Has it hit you yet? You are an author. No. You're more than that. You are an indie author. You possess something authors working under the restraints of a book contract don't possess. You have freedom. Freedom to write and publish whatever you wish. There is no one to tell you no or question your every literary move. You are in complete control.

With this power comes great responsibility. You have a sacred contract to fulfill as an indie author and that is to take advantage of your freedom and honor your independence. Take risks. Give readers something they could never get from a traditional publishing house.

I'm not suggesting you arbitrarily take a risk. I'm suggesting that you not always make the commercial choice. Write what your heart tells you to write. In essence, be true to yourself. It's what will set your books apart from other authors.

You not only owe it to you and your readers. You owe it to the industry. Change is the key to not just sustaining the publishing industry. It's the key to growing the publishing industry, and if traditional publishers are sticking to formulaic storylines and cookie-cutter characters, there is only one place that all important change will come from, you and your fellow indie authors.

So, I ask you again. Has it hit you yet? You are an indie author, and that makes you a pivotal part of the entire publishing industry. The constant state of change needed to keep the industry relevant starts with you.

-Richard Contributors/RidleyHeadshot_blog.jpg

Richard Ridley is an award winning author and paid CreateSpace contributor.


You may also be interested in…


Living the Indie Author Dream


Your Job as an Indie Author





1,535 Views 3 Comments Permalink Tags: authors, marketing, self-publishing, writers, publishing, writing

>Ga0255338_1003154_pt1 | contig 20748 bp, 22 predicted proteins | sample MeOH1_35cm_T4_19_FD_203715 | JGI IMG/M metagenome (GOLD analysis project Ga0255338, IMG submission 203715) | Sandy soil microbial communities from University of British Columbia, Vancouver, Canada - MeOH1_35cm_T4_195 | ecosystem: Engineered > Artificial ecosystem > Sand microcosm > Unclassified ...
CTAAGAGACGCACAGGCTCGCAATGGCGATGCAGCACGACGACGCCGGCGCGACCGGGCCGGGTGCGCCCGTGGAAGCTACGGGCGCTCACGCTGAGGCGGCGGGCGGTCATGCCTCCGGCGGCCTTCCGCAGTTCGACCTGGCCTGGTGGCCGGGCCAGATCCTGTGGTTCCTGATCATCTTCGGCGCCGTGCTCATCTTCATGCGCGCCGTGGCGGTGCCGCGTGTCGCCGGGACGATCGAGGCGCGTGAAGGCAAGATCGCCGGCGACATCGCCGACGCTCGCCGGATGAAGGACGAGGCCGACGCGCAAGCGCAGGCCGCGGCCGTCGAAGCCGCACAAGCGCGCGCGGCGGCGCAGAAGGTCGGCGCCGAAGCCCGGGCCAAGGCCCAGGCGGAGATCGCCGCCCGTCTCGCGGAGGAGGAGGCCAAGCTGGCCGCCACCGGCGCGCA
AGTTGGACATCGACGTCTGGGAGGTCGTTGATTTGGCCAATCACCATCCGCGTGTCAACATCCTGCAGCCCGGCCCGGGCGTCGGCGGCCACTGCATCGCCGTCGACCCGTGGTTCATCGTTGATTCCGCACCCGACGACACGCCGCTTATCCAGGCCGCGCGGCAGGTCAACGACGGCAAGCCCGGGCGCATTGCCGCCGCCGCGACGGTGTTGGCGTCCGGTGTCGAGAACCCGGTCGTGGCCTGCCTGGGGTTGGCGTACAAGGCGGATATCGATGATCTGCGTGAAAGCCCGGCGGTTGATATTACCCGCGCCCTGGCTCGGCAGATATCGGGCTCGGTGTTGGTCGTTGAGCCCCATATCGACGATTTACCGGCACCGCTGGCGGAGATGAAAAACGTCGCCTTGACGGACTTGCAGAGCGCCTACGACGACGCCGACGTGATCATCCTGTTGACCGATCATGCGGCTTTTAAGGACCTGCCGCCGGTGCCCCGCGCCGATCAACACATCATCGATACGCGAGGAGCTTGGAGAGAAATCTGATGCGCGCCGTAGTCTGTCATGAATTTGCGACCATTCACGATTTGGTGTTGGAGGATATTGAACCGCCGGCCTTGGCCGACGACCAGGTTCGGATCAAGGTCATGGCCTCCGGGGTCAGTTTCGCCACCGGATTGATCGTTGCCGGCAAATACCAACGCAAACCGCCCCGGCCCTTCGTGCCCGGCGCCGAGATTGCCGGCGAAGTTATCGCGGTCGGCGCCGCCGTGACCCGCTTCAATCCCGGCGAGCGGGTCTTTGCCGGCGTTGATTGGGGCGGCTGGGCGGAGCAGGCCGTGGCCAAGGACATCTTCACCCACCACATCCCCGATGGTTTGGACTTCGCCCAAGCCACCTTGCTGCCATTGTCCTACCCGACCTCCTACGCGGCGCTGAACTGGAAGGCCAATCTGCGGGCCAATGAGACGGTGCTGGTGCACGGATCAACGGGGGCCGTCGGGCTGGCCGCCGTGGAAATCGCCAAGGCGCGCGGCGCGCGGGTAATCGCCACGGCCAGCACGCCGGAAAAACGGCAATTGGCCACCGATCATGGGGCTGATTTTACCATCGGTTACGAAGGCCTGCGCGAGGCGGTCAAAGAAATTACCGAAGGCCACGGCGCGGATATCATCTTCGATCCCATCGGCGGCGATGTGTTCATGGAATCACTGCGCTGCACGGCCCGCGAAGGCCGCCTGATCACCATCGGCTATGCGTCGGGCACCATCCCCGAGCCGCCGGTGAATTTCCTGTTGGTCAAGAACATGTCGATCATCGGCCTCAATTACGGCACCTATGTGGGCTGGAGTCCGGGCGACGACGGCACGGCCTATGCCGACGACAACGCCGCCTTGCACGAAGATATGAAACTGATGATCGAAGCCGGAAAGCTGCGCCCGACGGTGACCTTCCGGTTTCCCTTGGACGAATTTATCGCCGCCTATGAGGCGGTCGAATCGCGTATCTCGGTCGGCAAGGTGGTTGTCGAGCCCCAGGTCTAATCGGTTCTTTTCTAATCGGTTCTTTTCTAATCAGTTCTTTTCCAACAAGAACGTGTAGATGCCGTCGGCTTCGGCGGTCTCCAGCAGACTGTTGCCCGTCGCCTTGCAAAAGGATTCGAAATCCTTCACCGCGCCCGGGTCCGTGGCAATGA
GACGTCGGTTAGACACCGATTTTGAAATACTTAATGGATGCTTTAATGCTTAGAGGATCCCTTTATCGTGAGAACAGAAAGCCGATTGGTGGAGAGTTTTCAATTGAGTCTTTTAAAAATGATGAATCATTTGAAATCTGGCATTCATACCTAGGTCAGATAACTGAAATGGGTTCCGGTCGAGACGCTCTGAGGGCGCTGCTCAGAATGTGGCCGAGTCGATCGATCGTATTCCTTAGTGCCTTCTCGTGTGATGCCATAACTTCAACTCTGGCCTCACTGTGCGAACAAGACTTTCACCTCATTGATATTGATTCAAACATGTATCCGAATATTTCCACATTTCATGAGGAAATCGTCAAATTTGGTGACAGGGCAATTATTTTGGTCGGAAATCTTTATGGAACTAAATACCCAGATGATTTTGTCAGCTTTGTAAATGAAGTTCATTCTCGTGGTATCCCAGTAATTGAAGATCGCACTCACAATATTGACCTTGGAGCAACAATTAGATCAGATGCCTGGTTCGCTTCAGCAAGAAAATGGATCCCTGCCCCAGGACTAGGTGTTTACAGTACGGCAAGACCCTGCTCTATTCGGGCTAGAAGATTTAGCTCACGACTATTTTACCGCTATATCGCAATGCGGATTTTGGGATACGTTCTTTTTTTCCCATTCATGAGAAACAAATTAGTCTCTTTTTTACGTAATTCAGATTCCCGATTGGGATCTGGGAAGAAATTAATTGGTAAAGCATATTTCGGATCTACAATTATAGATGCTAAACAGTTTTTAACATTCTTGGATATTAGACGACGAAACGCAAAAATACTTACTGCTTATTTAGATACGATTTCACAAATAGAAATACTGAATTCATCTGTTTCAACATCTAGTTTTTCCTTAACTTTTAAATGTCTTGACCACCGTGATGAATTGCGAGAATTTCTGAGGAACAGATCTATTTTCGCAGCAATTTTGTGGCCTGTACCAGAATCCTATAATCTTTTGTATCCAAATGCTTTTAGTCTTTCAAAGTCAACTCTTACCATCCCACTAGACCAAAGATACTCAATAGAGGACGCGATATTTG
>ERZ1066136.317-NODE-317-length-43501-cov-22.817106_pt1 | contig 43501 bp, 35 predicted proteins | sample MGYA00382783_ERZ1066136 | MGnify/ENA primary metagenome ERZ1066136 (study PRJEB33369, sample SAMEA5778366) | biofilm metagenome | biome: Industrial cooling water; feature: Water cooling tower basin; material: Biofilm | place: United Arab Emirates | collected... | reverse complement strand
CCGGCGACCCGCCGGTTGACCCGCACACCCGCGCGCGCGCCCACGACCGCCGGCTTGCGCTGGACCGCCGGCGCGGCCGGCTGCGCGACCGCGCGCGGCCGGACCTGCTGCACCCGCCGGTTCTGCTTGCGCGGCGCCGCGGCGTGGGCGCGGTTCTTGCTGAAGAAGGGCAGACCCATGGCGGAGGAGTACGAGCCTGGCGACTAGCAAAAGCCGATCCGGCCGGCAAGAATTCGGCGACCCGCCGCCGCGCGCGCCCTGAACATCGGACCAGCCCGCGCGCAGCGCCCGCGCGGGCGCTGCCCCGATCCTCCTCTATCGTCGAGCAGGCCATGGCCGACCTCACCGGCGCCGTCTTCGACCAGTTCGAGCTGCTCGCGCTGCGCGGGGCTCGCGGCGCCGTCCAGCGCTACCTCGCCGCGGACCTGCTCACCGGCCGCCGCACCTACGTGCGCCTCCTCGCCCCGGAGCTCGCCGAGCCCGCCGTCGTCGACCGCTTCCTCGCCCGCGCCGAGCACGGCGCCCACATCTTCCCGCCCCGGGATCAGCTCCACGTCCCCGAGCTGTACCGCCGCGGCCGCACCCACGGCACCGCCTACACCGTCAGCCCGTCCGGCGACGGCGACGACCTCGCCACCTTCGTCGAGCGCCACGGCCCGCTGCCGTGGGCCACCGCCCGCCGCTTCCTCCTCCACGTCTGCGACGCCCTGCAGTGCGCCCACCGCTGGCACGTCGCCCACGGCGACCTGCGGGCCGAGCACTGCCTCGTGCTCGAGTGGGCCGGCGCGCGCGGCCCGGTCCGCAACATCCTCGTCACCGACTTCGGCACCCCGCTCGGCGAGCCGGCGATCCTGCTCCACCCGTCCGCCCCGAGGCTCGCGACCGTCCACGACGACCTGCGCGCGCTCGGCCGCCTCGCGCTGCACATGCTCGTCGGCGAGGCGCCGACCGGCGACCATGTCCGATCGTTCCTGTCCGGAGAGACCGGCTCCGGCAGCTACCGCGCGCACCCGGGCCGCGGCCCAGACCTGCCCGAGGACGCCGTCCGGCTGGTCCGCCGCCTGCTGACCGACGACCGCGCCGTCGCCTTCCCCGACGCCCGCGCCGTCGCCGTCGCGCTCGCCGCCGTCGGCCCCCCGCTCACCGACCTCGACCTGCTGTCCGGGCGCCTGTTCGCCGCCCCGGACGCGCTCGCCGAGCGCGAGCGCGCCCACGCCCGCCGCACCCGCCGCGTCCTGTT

Want to write a successful book? Here are the three key elements as I see them to penning a novel that will stand the test of time and reach a broad audience.

1. Deep rich characters: Great characters can be genre benders. J. K. Rowling wrote a young adult fantasy novel about wizards, magic, and fantastic creatures that appealed to more than young adults with an affinity for wizards, magic, and fantastic creatures. Rowling made her characters believable. Even though they carried wands and attended a school for wizards, she made them vulnerable and flawed and essentially like the rest of us muggles. Her Harry Potter books are the very definition of genre benders. They definitely reach demographics beyond the young adult fantasy readers.

2. A tight plot: Nothing drives me crazier than a sloppy plot. A tight plot means a logical progression of information that leads to a satisfying conclusion. It doesn't necessarily mean that it's unique or clever. It means that there is a place for everything and everything has its place. A Simple Plan by Scott Smith is a fairly common conceit. Three guys find a bag of money, and their attempt to keep it and split it three ways leads to corruption, paranoia, and murder. The book is an entertaining read because Smith stays on point with the plot. He never loses sight of it.